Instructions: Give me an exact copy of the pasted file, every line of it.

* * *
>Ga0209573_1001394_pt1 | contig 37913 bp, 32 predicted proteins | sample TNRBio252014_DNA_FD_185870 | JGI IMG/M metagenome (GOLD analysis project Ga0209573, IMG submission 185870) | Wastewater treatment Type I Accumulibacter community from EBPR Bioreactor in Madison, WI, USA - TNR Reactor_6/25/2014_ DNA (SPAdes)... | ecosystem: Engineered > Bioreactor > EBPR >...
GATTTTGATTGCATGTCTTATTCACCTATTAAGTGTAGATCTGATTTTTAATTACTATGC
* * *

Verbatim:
>Ga0209573_1001394_pt1 | contig 37913 bp, 32 predicted proteins | sample TNRBio252014_DNA_FD_185870 | JGI IMG/M metagenome (GOLD analysis project Ga0209573, IMG submission 185870) | Wastewater treatment Type I Accumulibacter community from EBPR Bioreactor in Madison, WI, USA - TNR Reactor_6/25/2014_ DNA (SPAdes)... | ecosystem: Engineered > Bioreactor > EBPR >...
GATTTTGATTGCATGTCTTATTCACCTATTAAGTGTAGATCTGATTTTTAATTACTATGC